The overlap regions may correspond to invalid regions generated by a matched filter process.
The method may comprise determining an estimated second derivative of the phase error and integrating said estimated second derivative to find said estimated first derivative.
The method may comprise auto-focus processing to provide an auto-focus batch image from a non-auto-focused batch image.
The method may comprise comparing an auto-focused image with a corresponding non-auto-focused batch image, rejecting said auto-focused batch image if said comparison reveals an improvement in the batch image below a predetermined threshold.
The method may comprise abutting said corresponding non auto-focused batch image in place of the corresponding auto-focused batch image in the event that said auto-focused images is rejected.
The method may comprise applying multiple iterations of auto-focus processing and accumulating said estimate of the first derivative.
The method may comprise determining an estimated second derivative of phase errors and integrating to find estimated first derivatives of phase errors.
The method may comprise applying an integrity evaluation for the second derivative, said integrity evaluation based on energy in the raw radar return data contributing to said second derivative.
The method may comprise applying acceptability evaluations to batches of raw radar return data prior to processing said batches.
The acceptability evaluations may comprise comparing a contrast value for pixels in the raw data with a threshold.
The invention is illustrated below by describing specific embodiments relating to the well known “map-drift” process. Alternatives to the map-draft process known to the skilled reader may be used with alternative specific embodiments of the invention.
Motion compensation adjustments are made in the “motion compensation” process S1-1. These adjustments involve applying piece-wise linear approximations to the ideal motion compensation.
Navigation sensors typically sample data at a different rate from that at which the radar transmits pulses (Pulse Repetition Frequency or PRF), therefore the motion corrections must be interpolated to the PRF before the corrections can be applied.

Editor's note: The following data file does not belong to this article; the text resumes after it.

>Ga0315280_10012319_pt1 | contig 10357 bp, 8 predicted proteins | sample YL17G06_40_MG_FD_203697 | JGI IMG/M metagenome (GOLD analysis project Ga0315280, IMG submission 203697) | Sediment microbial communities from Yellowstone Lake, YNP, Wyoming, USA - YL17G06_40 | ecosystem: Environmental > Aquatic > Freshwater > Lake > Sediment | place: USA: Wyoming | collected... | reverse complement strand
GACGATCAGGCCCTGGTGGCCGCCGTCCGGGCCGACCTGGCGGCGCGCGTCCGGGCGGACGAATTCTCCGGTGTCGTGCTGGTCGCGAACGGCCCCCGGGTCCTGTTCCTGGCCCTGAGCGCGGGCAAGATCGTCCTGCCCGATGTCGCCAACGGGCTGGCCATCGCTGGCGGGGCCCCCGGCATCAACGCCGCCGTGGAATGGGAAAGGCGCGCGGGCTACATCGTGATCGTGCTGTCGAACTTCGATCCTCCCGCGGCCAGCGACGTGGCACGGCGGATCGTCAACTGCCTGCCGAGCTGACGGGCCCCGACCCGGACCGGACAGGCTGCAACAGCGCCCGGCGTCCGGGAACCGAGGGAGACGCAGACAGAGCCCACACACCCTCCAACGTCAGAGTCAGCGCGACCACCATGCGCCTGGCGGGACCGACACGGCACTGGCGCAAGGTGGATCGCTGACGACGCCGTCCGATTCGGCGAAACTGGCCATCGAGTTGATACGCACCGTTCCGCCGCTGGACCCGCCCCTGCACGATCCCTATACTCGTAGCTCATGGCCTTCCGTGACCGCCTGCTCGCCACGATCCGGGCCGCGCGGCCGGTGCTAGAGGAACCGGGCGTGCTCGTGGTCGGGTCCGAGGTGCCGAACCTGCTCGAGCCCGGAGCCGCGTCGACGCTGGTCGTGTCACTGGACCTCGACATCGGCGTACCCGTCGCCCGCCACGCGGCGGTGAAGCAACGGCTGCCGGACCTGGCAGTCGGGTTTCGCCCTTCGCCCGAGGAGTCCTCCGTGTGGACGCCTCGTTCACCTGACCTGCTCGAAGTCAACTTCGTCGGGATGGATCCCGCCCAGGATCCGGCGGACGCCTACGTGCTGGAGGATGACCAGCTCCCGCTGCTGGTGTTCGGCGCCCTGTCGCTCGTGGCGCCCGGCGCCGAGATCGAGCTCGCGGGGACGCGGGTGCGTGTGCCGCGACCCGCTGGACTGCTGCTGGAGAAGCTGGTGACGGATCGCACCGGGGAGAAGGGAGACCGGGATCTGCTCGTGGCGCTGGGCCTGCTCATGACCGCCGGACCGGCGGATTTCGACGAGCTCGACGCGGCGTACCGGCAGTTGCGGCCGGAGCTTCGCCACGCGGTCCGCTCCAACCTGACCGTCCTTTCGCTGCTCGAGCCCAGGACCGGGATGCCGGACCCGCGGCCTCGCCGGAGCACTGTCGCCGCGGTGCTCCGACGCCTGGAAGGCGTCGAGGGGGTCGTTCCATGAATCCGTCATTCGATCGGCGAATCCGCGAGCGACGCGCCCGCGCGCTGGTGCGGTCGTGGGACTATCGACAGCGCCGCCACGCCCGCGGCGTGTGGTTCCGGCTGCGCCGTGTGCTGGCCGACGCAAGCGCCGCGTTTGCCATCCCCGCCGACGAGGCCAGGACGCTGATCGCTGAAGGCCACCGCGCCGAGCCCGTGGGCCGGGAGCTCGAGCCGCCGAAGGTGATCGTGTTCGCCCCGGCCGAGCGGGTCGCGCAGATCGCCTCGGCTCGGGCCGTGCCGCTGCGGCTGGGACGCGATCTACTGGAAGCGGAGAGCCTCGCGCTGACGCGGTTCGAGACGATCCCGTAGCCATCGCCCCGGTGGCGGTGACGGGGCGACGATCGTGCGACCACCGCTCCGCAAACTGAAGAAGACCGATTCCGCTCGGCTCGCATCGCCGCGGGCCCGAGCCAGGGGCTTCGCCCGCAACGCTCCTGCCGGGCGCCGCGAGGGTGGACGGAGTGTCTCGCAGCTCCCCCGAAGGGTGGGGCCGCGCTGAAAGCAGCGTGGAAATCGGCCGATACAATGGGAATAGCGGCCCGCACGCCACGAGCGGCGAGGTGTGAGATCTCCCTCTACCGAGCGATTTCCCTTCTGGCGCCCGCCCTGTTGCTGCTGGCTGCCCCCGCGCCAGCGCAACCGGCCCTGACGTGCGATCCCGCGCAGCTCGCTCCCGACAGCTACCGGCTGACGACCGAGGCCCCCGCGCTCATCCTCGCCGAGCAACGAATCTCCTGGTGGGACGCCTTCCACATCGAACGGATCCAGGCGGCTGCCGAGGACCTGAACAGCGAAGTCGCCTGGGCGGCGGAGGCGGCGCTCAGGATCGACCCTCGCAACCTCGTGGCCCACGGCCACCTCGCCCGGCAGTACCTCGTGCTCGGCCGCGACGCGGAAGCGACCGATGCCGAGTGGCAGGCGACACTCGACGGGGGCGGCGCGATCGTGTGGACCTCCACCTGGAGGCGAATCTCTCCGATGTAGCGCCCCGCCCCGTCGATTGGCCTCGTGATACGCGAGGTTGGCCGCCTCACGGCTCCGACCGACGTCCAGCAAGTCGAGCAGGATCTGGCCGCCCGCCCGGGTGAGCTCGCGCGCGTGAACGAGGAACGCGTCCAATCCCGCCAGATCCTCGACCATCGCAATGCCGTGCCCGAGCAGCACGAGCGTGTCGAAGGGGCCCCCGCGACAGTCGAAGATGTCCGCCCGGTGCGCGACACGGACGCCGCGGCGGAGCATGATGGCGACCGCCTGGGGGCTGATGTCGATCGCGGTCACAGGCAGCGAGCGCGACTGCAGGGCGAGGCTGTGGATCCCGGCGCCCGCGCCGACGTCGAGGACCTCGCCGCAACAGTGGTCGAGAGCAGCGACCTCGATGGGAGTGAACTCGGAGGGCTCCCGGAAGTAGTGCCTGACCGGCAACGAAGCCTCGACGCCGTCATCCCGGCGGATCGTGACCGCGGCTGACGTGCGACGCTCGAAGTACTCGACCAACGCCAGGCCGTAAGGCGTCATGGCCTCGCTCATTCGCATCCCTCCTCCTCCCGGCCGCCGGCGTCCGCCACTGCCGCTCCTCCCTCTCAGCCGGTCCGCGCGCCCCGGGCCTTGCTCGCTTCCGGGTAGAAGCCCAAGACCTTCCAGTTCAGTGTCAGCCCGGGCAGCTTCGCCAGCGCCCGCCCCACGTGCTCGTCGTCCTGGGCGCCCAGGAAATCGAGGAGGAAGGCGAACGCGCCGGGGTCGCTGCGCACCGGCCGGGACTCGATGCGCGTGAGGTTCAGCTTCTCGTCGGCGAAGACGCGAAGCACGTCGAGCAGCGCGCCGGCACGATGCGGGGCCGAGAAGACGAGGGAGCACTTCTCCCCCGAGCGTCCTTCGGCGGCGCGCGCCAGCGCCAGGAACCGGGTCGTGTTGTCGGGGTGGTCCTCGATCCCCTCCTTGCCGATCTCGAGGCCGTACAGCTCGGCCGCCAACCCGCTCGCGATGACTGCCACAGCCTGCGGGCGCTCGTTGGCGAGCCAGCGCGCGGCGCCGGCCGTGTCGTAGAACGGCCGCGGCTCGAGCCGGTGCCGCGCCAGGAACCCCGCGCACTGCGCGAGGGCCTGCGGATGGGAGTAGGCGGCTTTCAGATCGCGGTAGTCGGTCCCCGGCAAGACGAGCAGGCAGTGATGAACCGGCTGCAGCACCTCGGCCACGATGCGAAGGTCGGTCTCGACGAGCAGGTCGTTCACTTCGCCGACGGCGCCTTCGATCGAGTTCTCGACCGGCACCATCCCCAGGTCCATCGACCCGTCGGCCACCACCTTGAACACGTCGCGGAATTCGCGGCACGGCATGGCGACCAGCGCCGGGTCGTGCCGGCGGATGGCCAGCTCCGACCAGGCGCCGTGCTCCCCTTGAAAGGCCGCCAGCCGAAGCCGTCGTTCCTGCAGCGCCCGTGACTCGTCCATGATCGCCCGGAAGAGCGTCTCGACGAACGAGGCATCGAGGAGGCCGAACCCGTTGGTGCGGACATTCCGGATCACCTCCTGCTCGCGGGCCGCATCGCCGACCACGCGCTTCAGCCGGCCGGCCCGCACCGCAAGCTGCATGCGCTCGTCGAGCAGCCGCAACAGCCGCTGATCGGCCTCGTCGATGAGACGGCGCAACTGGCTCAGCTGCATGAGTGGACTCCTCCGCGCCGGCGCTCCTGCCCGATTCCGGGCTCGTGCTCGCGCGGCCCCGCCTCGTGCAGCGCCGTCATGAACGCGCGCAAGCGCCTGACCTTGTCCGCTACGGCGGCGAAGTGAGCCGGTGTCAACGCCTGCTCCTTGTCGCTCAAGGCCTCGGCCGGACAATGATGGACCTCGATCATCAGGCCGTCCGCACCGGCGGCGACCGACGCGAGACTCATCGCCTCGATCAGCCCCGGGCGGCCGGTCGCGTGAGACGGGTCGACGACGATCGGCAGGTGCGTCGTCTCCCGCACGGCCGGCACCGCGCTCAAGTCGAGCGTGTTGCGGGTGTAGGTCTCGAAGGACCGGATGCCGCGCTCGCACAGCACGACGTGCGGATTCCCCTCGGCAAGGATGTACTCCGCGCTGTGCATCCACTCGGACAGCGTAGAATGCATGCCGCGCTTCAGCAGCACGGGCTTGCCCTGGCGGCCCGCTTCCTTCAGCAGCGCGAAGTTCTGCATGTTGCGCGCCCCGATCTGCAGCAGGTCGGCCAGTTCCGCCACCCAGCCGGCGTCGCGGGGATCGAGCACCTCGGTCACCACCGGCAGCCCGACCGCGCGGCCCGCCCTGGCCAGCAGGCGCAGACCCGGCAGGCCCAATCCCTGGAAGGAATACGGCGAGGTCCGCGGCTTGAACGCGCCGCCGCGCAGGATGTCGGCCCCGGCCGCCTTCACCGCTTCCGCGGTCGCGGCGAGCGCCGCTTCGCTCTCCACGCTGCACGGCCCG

Ideal motion correction would take curvature of the earth into account. However, the curvature of the earth can be considered negligible over short distances allowing the use a straight-line approximation. But for very long strip-map images the curvature would become significant therefore each straight-line is in a slightly different direction from the previous one. Therefore, the errors can be maintained at a suitable level and not allowed to accumulate over large images.
The motion compensation process S1-1 receives radar pulses and navigation data. The process S1-1 describes movement of the platform along-track and provides raw radar return data. The motion compensation process S1-1 calculates the deviation of the radar from a desired track from the navigation data, calculates phase corrections from these deviations, and applies these to the radar return data.
Both the motion-corrected data, being radar return data with motion corrections applied, and the SAR image formed directly from this data are passed to an auto-focus process S1-4.
A batch selection process S1-2 receives raw radar return data. This receives motion-corrected data Selections of batches of data are made according to parameters of an image formation process S-1-3. Any suitable parameters known to the skilled reader may be applied. The selections of batches are also made according to adjustments provided by an auto-focus process S1-4.